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Climate Change and the New Zealand Defence Forces

Written By: - Date published: 8:00 am, January 12th, 2018 - 74 comments
Categories: climate change, Environment, global warming, greens, jacinda ardern, labour, Politics, war - Tags:

It’s always bugged me that our military forces are under-used in New Zealand. It’s time we invited them to protect us from climate change.

They are the only public sector entity in this country with the capacity to do much about it.

They are extremely horizontally integrated, with one Commander Joint Forces, one Defence Shared Services across all of them, and a really clear overall structure.

They have between them over 2,000 sailors, 7,000 troops, and 2,500 in the air force.

 

We’ve often wondered what it would be like to react as a nation to climate change as we did to the threat of World War Two in the Pacific. The Pacific itself is now the threat.

So, James Shaw, here’s your chance. Hire them.

But you can’t just stick Lieutenant James Keating on the Climate Commission. Oh no. To get your mitts on all that beautiful, equipped, motivated, loyal, logistically streamlined, highly trained and focussed set of organisations, you would need to do some work.

You would have to invite NZDF and MoD together to describe climate change as a threat to national security. As a Rand Corporation report on NATO, climate change, and international security states:

 

In the case of nuclear weapons, terrorism, and cyber issues, each offers more uncertainty than climate change … If the attitude to risk of the climate change deniers were transposed to other areas of national security, then we would have to wait until there was a certainty that terrorists would acquire nuclear weapons before taking action or to wait until there was a certainty that the Russians would invade the Baltics before deploying forces to deter them.”

Our defence establishment can play an important role in providing hard-headed calculation of risks to New Zealand, including about climate, to public debate.

The last Defence White Paper would probably need to be revisited.

Our armed forces are also the one institution that retains the confidence and respect of the great majority of New Zealanders, and political parties.

That proposal will of course be hard for the Greens, who want to constrain our service men and women to “peacekeeping, search and rescue, disaster relief, and fisheries protection”, without any frigates.

 

To make it a little easier, what James could do is expand on the Green purpose of the NZDF of “the provision of peace, justice, and the environment.”

All too many in the hard left have an aversion to recognising the legitimacy represented within the defence establishment of national security issues, national interests, and nationalism as mobilising forces. But this government’s climate policy was not written for citizens of the world. It was written for New Zealand as a nation-state with the legitimacy to implement national policy with national citizens. You may think globally, but you act locally.

Bringing NZDF as a key agent within climate change, both in policy expressing climate change as a risk to national security, and in programme work to mitigate against it, has some other advantages:

It would give Ron Mark something to do other than pissing all the generals off.

It would be a National show-stopper: the right can’t ever criticise the armed forces about anything.

It would also lighten the load of the agency currently most at the front line of climate change: NZTA. Minister Twyford will shortly have them fully in harness lowering transport emissions from road to rail.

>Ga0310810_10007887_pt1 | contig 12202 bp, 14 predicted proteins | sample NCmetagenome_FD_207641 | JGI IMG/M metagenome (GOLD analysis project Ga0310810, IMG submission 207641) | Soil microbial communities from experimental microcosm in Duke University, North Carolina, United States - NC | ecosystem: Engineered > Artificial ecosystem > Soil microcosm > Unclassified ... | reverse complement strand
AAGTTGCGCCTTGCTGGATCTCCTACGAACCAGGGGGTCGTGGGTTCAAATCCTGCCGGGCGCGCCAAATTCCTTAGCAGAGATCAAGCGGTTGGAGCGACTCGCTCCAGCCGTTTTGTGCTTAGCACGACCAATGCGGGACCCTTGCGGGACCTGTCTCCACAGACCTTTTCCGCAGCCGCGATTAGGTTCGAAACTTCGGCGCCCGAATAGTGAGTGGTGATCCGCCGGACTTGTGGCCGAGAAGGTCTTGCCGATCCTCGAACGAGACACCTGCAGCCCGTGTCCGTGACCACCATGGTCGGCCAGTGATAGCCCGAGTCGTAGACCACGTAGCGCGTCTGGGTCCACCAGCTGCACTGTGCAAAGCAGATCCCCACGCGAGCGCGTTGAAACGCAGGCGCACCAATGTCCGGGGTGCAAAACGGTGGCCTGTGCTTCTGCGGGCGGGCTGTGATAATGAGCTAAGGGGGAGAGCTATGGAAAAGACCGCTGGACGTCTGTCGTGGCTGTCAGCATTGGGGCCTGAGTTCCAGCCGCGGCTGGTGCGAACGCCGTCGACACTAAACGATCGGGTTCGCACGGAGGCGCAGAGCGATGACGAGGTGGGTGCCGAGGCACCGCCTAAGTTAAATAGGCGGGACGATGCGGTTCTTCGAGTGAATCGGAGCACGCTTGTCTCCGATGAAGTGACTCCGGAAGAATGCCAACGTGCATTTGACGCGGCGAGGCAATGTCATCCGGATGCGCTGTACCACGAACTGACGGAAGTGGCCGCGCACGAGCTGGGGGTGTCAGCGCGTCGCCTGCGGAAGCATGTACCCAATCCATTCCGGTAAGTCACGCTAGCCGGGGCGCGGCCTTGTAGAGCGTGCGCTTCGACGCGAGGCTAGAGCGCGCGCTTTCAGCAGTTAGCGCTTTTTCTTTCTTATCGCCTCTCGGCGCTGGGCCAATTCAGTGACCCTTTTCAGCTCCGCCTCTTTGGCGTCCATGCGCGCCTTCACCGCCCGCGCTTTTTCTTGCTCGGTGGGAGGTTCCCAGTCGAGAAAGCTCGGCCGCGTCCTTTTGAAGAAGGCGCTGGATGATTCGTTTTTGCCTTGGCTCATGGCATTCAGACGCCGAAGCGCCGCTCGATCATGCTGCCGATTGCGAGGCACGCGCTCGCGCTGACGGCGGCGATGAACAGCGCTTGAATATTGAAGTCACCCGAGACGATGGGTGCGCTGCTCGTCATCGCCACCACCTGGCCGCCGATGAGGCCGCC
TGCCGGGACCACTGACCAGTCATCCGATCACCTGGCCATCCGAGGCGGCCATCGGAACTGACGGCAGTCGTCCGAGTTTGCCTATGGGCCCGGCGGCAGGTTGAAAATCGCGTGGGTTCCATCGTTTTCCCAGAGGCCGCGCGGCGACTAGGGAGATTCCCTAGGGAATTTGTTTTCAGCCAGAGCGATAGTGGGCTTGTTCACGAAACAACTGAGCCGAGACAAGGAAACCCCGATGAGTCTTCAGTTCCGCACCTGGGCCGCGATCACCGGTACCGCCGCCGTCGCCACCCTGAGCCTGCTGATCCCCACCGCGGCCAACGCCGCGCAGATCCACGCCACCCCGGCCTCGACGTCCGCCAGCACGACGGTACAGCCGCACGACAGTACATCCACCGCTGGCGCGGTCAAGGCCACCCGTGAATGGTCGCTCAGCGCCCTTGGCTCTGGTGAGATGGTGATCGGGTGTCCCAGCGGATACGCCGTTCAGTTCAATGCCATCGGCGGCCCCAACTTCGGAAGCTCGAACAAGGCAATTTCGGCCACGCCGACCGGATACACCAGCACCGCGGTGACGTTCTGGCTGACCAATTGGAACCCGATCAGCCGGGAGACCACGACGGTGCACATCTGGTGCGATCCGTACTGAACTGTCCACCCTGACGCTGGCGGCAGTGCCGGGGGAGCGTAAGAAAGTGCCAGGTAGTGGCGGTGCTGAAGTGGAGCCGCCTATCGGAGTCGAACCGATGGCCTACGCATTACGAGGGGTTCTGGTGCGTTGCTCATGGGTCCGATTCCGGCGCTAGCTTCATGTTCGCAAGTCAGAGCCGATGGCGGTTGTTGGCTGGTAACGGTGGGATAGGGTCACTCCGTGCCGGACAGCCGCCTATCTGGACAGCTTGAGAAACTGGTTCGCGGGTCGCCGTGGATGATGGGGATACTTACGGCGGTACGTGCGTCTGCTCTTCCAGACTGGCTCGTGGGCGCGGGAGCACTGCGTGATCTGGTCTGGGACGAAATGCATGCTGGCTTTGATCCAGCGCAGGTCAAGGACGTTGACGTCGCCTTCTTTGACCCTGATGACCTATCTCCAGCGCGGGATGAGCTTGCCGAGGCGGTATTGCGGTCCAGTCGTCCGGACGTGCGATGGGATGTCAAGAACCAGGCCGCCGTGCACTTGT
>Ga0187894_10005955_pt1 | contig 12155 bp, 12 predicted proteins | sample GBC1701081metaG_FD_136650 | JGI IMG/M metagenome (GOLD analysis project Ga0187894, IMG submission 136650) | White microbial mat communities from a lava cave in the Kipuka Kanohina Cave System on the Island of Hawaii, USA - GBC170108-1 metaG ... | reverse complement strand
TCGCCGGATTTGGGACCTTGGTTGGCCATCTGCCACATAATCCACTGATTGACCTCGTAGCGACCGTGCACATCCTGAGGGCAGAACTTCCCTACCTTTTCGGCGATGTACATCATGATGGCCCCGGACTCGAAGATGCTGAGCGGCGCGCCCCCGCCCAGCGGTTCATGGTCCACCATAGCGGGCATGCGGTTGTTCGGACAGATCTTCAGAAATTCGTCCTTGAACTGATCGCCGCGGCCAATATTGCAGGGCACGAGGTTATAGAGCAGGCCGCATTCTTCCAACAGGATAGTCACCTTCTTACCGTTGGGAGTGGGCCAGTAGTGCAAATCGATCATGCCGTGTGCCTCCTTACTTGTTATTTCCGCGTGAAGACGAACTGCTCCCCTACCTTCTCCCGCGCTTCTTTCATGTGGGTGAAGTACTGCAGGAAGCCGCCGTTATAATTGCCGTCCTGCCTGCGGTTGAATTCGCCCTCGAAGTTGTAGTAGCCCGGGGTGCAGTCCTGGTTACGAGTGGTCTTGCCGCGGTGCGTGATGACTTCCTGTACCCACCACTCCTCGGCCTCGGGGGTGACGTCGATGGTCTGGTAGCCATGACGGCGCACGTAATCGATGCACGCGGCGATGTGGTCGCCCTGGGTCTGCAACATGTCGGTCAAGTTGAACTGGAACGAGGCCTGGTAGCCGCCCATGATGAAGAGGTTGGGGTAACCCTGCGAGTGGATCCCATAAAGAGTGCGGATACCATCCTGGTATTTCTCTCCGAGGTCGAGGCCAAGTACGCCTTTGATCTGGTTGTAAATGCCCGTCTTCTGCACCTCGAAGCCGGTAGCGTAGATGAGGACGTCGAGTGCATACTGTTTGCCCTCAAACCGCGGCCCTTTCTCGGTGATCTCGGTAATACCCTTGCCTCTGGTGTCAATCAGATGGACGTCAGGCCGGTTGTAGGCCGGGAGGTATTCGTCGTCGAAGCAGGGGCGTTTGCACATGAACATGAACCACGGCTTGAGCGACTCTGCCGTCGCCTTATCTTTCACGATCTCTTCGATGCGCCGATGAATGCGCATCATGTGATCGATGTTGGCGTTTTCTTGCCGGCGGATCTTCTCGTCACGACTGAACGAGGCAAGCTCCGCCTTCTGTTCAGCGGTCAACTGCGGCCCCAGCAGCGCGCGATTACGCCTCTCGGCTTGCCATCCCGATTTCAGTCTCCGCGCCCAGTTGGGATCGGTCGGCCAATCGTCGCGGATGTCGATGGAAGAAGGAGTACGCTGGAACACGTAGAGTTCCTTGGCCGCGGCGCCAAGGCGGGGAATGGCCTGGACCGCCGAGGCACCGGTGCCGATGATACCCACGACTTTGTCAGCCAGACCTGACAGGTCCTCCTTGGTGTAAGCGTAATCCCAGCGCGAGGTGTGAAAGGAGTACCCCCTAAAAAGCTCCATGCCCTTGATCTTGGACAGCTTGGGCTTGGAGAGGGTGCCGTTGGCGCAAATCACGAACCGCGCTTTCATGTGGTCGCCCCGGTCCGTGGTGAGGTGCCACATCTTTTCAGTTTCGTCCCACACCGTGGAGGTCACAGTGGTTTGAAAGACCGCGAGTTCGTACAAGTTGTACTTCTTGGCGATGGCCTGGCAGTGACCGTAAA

The political and policy link Shaw needs to make, however, is not with transport. The real breadcrumb trail is from climate change, to nation-state instability, to immigration. That doesn’t just wake up our commanders of border security. It wakes up Australia.

The NZDF, our greatest and most respected public entity, deserve a real and fresh role in New Zealand. They are a proud institution and this government can help them stay proud. By comparing climate change to the threat of nuclear war, our Prime Minister has already signalled it as a national security issue.

With that national security threat clear from the top, it’s time for the armed forces to step in.

74 comments on “Climate Change and the New Zealand Defence Forces ”

  1. Sanctuary 1

    “…The NZDF, our greatest and most respected public entity,..”

    Is it?

    The professional NZ military have largely always been a bit of a joke IMHO. The professional military in NZ history has invariable been ridiculously conservative and not particularly competent.

    The army we all think about (when we think about the military at all, which thankfully we don’t very often) as “our” army are the two great expeditionary forces of the Great War and World War Two, which were not professional at all, but rather a citizen militia made up of conscripted civilians in uniform for the duration.

    To your point, routinely using the military, which is equipped and trained to a high standard to fight wars and defend our home islands from our enemies, in roles for which it is neither trained or equipped or inclined towards is an enormously inefficient use of resources.

    We would be far better off siphoning a swag of money away from the defense budget and into a new dedicated organisation to create a civilian controlled, uniformed ranger & coast guard service with the resources to holistically tackle climate change, conservation, maritime protection, SAR, etc.

    • We would be far better off siphoning a swag of money away from the defense budget and into a new dedicated organisation to create a civilian controlled, uniformed ranger & coast guard service with the resources to holistically tackle climate change, conservation, maritime protection, SAR, etc.

      Nope. Would be better off increasing the defence budget so that they’re capable of carrying out their role.

      And then possibly also budget for a full civilian coastguard. Of course, coastguards that do as you say are invariably well armed with ships of corvette class or bigger.

      • chris73 1.1.1